In a past life, I taught elementary language arts. One of the dreaded writing prompts that came up every year was, "How to Make a Peanut Butter and Jelly Sandwich."
Of course it's a fairly ridiculous prompt. A toddler could practically make a PBJ. But the idea was that the kids could write the steps more clearly if they knew the task at hand well.
Looking back, I probably didn't make the why of the assignment clear. "She thinks we don't know how to make a peanut butter sandwich? Sheesh."
I'm hoping I won't insult your intelligence in a similar manner by writing the steps to reading a review. If you are an old hand at this, feel free to skip the rest of this post. If you are a new librarian, and a few time-saving steps to reading reviews may be helpful, read on!
How to read a review journal...
1. Begin by finding the section of the journal with reviews applicable to the grade levels or ages that you serve. For this example, let's say you're a middle school librarian with grades 6-7-8 at your campus.
2. First flip through the entire review section, glancing at the grade designations as you go.
3. Place an X through any review that doesn't include grade 6, 7, or 8. If the review is for grades 4-6, leave it for now. Ditto for a review of grades 8-up.
4. Go back to the first review without an X.
5. Read only the last line of this review. If it's a negative review, stop reading and put an X over it. You're not likely to order a book that's negatively reviewed, so this will save time. If you feel like this is slacking off, be my guest and read the negative reviews as well!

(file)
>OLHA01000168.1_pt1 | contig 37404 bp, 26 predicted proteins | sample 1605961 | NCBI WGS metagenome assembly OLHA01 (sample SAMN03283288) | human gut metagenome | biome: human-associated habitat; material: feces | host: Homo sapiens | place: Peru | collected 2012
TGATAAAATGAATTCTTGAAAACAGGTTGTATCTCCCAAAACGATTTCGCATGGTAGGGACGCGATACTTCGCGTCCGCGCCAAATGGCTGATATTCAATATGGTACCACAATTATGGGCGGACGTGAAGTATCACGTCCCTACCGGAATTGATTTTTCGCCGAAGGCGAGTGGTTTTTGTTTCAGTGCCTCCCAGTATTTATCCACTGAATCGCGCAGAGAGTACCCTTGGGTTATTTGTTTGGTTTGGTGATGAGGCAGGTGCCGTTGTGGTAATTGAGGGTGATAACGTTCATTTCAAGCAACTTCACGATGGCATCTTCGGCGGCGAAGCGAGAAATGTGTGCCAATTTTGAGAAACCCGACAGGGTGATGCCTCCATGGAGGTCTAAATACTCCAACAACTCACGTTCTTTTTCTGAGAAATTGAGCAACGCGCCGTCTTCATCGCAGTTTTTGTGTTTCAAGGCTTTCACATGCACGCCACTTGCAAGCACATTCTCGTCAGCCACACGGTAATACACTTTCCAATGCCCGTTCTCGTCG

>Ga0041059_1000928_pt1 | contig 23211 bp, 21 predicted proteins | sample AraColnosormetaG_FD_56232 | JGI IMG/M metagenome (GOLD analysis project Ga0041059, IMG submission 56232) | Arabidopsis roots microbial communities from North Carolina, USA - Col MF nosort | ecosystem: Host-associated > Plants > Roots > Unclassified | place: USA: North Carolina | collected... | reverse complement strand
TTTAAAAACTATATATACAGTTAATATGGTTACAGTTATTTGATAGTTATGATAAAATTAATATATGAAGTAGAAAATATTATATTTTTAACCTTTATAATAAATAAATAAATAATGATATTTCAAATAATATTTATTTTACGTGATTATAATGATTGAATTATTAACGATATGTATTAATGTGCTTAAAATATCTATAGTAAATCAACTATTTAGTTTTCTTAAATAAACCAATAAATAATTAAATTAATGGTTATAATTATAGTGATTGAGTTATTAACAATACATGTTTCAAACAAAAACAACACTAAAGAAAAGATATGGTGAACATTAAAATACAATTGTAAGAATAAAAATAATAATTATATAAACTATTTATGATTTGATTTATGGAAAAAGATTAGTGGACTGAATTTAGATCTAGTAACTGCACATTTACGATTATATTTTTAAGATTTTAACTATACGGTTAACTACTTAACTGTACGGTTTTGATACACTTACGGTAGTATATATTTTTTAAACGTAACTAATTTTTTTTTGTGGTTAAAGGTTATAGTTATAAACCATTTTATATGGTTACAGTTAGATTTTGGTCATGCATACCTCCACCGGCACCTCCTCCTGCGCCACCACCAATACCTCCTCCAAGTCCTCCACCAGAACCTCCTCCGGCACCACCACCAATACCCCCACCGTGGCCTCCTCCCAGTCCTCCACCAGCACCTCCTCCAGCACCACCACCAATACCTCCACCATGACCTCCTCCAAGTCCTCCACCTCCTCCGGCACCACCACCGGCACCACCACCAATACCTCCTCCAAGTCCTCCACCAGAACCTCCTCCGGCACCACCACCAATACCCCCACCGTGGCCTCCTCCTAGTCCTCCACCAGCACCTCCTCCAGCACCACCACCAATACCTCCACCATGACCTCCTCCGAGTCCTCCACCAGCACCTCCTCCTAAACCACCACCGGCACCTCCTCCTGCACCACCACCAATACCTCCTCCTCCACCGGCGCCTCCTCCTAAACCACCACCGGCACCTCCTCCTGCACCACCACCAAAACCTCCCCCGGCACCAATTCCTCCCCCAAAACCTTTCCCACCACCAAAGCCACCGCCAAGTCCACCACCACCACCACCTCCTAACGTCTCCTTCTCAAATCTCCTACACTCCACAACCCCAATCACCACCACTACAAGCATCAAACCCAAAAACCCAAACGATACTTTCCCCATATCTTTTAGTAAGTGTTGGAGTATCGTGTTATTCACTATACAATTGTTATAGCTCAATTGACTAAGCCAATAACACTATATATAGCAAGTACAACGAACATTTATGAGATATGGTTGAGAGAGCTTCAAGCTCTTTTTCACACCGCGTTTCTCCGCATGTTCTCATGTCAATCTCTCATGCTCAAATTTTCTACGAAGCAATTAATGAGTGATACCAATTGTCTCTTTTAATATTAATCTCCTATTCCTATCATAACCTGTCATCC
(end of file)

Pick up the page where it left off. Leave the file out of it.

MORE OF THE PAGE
6. Move on to the next review, still reading only the last line.
7. Proceed in this fashion until only positive reviews for the grades at your campus are left.
8. Start at the first of these positive reviews and read the entire review carefully.
9. Circle the review if it sounds like a book that your students would enjoy or if it would be useful for the curriculum. You may need to be picky if your budget is tight. If so, pay particular attention to starred reviews.
10. Highlight the review and come back to it if you're not sure about the book. Sometimes it's helpful to seek out another review for these books on the bubble. OR your selection policy/guidelines may specify that you need more than one positive review before ordering a book.
11. Know the difference between selection and censorship (Not sure? Your gut or a trusted colleague can probably tell you).
12. Use the front cover of the journal to jot down the page number for the books you want to order.
13. Proceed until you've finished the journal.
14. Use the page numbers on the front of the journal for quick reference, and add these titles into your online ordering tool once you're sure of your selections.
15. Start over with the next journal in the same manner.
16. Transmit your online order when you've reached the desired dollar amount and you have a P.O. number. Remember to over order to account for fill rates.
17. Revel in the great new books when your order comes in.
18. Read, read, read.
19. Match the right book to the reader.
20. Realize that you'll make mistakes and order klunkers sometimes. The selection process will get easier as you go!
Disclaimer #1: Yes, I realize this method is not very techy. But I like working out of print journals in this way because they're so portable, and you can read a bit in line at the grocery store or at soccer practice.
Disclaimer #2: There are tons of ways to read a journal, but this happens to work for me. Other ideas? Share them here!